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Hey, Buddha! Don’t Think! Just Act!—A Response to Bronwyn Finnigan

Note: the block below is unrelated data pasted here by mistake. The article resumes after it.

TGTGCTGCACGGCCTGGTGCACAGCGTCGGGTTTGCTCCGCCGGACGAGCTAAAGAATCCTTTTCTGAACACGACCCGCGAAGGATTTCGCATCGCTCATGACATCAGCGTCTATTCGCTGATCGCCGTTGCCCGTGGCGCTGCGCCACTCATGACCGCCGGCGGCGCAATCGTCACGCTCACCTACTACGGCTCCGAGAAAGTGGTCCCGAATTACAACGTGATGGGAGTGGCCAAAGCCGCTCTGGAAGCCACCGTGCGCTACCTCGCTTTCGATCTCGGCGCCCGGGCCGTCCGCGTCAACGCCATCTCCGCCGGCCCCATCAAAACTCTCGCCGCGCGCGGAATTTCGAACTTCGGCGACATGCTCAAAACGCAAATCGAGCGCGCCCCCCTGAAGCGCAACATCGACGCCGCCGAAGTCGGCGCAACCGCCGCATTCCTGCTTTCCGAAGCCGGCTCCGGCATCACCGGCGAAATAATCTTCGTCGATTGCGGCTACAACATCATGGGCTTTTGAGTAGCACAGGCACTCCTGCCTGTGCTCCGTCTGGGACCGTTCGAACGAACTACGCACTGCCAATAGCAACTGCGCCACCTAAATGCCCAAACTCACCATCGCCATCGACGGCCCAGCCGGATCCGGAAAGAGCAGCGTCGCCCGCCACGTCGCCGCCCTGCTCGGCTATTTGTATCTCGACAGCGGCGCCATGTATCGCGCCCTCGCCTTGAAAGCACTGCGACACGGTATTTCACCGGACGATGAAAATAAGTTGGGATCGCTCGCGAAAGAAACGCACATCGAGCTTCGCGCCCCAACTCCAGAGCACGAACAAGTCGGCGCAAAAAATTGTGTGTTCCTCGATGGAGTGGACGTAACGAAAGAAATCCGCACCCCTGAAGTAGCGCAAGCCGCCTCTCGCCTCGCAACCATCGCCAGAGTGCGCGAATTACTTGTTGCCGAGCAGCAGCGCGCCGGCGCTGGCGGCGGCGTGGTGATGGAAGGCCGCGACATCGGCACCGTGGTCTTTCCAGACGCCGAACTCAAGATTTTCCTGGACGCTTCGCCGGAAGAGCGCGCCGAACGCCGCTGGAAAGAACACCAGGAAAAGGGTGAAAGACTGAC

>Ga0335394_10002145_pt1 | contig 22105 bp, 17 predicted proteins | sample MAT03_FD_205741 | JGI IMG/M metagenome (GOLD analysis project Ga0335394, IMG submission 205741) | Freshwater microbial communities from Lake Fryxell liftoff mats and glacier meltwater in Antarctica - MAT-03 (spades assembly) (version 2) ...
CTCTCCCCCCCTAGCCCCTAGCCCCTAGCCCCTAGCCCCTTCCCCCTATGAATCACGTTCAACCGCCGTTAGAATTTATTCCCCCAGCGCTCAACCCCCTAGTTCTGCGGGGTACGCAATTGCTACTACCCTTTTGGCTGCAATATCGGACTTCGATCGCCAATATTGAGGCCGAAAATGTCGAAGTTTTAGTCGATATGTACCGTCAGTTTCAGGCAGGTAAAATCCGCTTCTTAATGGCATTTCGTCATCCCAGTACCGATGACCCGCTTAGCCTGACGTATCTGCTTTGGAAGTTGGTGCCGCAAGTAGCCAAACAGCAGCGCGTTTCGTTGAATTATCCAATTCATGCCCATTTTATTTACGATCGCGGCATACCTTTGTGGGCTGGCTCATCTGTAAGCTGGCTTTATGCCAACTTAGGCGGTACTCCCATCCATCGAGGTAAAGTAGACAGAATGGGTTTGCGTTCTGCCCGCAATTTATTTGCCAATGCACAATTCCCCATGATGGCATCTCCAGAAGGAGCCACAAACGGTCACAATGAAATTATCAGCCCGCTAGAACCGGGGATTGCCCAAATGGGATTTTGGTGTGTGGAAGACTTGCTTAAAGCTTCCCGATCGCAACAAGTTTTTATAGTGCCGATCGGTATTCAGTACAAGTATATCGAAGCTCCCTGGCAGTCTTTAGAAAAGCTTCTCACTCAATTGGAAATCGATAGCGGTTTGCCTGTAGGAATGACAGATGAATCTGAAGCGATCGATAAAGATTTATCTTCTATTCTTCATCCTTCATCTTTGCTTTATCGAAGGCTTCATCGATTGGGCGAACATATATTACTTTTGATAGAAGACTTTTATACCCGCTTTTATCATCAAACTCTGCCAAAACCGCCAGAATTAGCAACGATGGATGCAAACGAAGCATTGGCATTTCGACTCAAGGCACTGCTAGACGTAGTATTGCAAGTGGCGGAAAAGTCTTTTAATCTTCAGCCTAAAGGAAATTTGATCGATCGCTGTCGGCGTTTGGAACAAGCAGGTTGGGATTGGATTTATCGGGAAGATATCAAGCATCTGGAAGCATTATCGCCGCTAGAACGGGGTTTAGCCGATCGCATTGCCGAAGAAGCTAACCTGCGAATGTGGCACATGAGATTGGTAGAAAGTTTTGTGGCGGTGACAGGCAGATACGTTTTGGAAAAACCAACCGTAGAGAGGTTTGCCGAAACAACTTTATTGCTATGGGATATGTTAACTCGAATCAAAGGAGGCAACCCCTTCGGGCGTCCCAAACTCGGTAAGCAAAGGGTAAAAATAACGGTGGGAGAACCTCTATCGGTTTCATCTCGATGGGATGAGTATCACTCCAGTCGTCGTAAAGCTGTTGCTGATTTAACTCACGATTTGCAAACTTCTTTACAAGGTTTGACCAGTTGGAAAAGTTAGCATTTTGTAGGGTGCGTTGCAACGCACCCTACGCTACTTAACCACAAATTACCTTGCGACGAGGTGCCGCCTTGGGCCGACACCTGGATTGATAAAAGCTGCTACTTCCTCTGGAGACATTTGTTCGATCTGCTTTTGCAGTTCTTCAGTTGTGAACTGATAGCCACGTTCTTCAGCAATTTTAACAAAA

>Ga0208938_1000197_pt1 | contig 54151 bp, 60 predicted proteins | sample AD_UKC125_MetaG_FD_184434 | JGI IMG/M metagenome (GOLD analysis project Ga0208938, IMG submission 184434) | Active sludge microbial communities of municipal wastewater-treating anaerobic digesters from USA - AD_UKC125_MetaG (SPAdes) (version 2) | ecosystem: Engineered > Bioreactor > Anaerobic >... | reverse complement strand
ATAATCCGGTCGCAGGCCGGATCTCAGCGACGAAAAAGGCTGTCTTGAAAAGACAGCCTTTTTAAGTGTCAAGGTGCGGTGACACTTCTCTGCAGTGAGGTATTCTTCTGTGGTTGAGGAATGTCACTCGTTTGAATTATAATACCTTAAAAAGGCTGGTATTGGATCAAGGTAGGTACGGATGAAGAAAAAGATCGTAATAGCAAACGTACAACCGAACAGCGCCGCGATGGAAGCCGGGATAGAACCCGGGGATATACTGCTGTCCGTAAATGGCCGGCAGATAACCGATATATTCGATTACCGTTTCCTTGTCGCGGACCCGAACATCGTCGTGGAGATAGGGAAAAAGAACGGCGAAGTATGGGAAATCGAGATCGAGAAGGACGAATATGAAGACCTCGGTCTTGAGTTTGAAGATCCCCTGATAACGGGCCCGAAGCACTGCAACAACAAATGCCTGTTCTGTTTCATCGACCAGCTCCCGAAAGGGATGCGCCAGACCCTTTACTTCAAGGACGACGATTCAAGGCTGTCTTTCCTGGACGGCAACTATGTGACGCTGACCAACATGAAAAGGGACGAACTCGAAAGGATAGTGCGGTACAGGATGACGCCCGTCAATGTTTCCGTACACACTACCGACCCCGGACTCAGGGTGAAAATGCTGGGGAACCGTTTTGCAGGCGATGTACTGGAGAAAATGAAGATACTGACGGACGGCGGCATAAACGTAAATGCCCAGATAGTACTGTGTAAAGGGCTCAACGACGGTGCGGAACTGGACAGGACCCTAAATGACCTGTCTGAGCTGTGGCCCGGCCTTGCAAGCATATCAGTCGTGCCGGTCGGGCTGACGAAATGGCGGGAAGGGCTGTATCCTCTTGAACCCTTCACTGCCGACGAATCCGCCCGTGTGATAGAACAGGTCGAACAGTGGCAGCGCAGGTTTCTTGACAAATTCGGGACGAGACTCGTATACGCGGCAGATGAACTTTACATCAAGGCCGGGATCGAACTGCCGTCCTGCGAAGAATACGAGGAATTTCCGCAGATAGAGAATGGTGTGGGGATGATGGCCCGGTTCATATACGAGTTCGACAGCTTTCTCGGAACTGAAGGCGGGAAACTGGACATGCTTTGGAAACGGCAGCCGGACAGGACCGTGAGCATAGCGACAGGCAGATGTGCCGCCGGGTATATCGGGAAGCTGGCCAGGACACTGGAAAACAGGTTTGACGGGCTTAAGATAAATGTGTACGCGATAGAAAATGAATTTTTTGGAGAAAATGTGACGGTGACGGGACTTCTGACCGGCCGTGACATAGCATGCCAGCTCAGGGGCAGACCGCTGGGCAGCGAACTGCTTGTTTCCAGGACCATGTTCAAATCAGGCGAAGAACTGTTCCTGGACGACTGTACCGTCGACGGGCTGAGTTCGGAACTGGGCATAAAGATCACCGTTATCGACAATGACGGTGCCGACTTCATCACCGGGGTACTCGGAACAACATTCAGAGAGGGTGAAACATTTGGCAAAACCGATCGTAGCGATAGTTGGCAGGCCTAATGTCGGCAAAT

Hey, Buddha! Don’t Think! Just Act!—A Response to Bronwyn Finnigan andEasyWanderingastheemploymentofwu-wei.Itsusereturnsintheouter chapters,whichcoincidewiththepresumedperiodduringwhichtheLaoziwas beingcomposedandthefigureofLaozistartstoplaytheroleofspokesmanin storieswherehelecturesConfuciusinDaoistawareness. 2­FungYu-lan,A History of Chinese Philosophy,ed.DerkBodde(Princeton:Prince tonUniversityPress,1952),p.390. 3­Finnigan'snote3grantsherselfthe"notunreasonable"assumptionthatweare not Buddha n the context of a discussion of Zen, that is controversial and --i needsmoreargument. Hey,Buddha!Don'tThink!JustAct! ResponsetoBronwyn --A Finnigan Jay L Garfield DepartmentofPhilosophy,SmithCollege;UniversityofMelbourne;Central UniversityofTibetanStudies The Problem: How a Buddhist can Conceptualize a Buddha's Enlightened Action InthecourseofacarefulandastutediscussionofthedifficultiesfacingaBuddhist accountofthemoralagencyofabuddha,BronwynFinnigandevelopsachallenging critiqueofaproposalImadeinarecentarticle(Garfield2006).Muchofwhatshe saysisdeadontarget,andIhavelearnedmuchfromhercomment.ButIhaveserious reservationsaboutboththecentralthrustofhercritiqueofmyownthoughtandher proposalforapositiveaccountofabuddha'senlightenedaction.Curiously,inanotherfineessay(FinniganandTanakaforthcoming),Finniganandherco-authorhave anticipatedmuchofwhatIwillsayinreply.Iwillrelyinpartonthatsecondessayin myreplytothecritiquethatappearsinthisvolume. Thefirsttaskistobeclearaboutexactlywhatisatissuebetweenus,asitiseasy to lose focus and closely related questions can be hard to distinguish. In Garfield 2006Iwasconcernednottogiveanaccountofabuddha'saction,butrathertoexploretheresourcesthatBuddhistphilosophyhasinternallytoexplainthenatureofa buddha'sthoughtafterenlightenment.Theseareslightlydifferentissues.Onemight, forinstance,thinkthateventhebestBuddhistactiontheoryorphilosophyofmindis ultimatelyunsuccessful,butstillthinkthatitfacesnospecialproblemsinaccounting forabuddha's thought.Or,onemightthinkthatonecanprovideacompellingaccountofawakenedthoughtoraction,butbelievethataccountisnotavailablewthin i aBuddhistphilosophicalframework.Inanycase,whilemyfocusinGarfield2006 was thought, Finnigan's is action. I agree with her that my account has important implicationsforactiontheory,andwillengagehercritiqueinthatdomain. PhilosophyEast&WestVolume61,Number1January2011174­183 ©2011byUniversityofHawai`iPress Ontheotherhand,wearebothconcernedwiththecentralquestion:howcana Buddhistexplainabuddha'sawakenedthoughtandaction?InGarfield2006Iargued,asFinniganpointsoutaccurately,thatwhileIndianBuddhistphilosophydid nothavetheresourcestoarticulateatheoryofabuddha'sawakenedthought,ChineseBuddhism,inflectedbothbyIndianYogcrinideasandbyDaoistideas,does. I argued that this is because of the availability in the Chinese tradition of a non- representationaltheoryofmindnotavailabletoanIndianBuddhistphilosopher.Isay thisattheoutsetbecauseIwillarguethatFinnigan'sownaccountofabuddha'saction,whileperhapsanacceptableexternal accountofhowanawakenedbeingconceptualizedinsometraditioncanthinkandact,isnot,asshebelieves,acceptable within a Buddhist framework,forreasonshavingtodowithissuesinbothBuddhist philosophyofmindandtheoryofaction.Iwillalsoarguethat,forcloselyrelated reasons,hercritiqueofmyownproposalisnotsuccessful. Finnigan's Official Account of Action LetuscallanaccountofactionDavidsonic if,accordingtoit,whenoneacts(1)one doessoforreasons(asopposedtomerecauses);(2)onecanexplainone'sownaction by appeal to those reasons; and (3) one represents one's action intentionally. Finnigan'saccountofactionisDavidsonic.Shewrites: Agency,accordingtoourdefinition,isinstantiatedinintentionalaction,andintentional actioninvolvesthecapacitybothto`direct'behaviorandtogiveintentionalexplanations forthedirectednessofsuchbehavior. SuchaccountsofthenatureofactionarefamiliarintheWest,andareindeedfairly mainstream.IconcedetoFinniganthatifaDavidsonicaccountiscorrect,thenthe accountofawakenedthoughtandactionthatIproposedinGarfield2006isnotcogent.Iwouldadd,however,thatifBuddhistactiontheorywereDavidsonic,Buddhismwouldhavenoresourcesforexplainingabuddha'sawakenedactivity.Onthe otherhand,IwillshowthattoadoptaDavidsonicaccountattheoutsetbegsthe questioninthiscontext.Partoftheburdenofmy2006argumentistoprovideanonDavidsonic account of action, to show that such an account is available to Buddhism,thattheChinesetraditionopensthispossibility,andthatanon-Davidsonic accountcaninfactprovideanaccountofawakenedaction.Interestingly,aswewill see,Finnigan,despitewhatshesaysinthis essay,agrees. Finnigan's Dilemma FinniganpointsoutcorrectlythatIfailtodistinguishadequatelytwomodelsofthe acquisitionofthekindofspontaneousresponsivenessthatIargueaChinesemodel canattributetoabuddha.ShehelpfullylabelsthesetwomodelsasaDaoistdeconstructive modelandaConfucianconstructive model.Shewrites: [T]heClassicalChineseofferustwodifferentmodelsof...spontaneousresponsiveness. Inoneaccount(theConfucian)thiscapacityisacquired asaresultofcultivation,andin another(theDaoist)thiscapacityisrecovered byremovingtheobscurationofculture.... Thequestionnowarises:towhichnotionofspontaneousresponsivenessdoesGarfield appealinhisclaimthatBuddhismiscompletedwhenitistakentoChina?1 Garfield'spositiononthisquestionisfundamentallyambiguous.Inexplicitlyaligning theBuddhistYogcraideasoffoundationconsciousnesswithDaoistthought,heseeminglyinvokestheDaoistdeconstructivemodelofrecoveringspontaneitytoaccountfora Buddha'scapacitytoact....2 However,inhisappealtometaphorsofskillacquisition,Garfieldcanbeseenalsoto invoketheConfucianconstructive modelofacquiring spontaneitytoaccountforaBuddha'scapacitytoact. Finniganiscorrect.IdoappealtobothmodelsincharacterizingaChineseaccount ofabuddha'senlightenedconsciousness.Andthereisatleastaprima facie tension betweenthem.Finniganputsherfingeronthistension: [W]henenlightenedpersonsactspontaneously,dotheydosoinawaythatis(atall)informed (however latently) by http://www.deepdyve.com/assets/images/DeepDyve-Logo-lg.png Philosophy East and West University of Hawai'I Press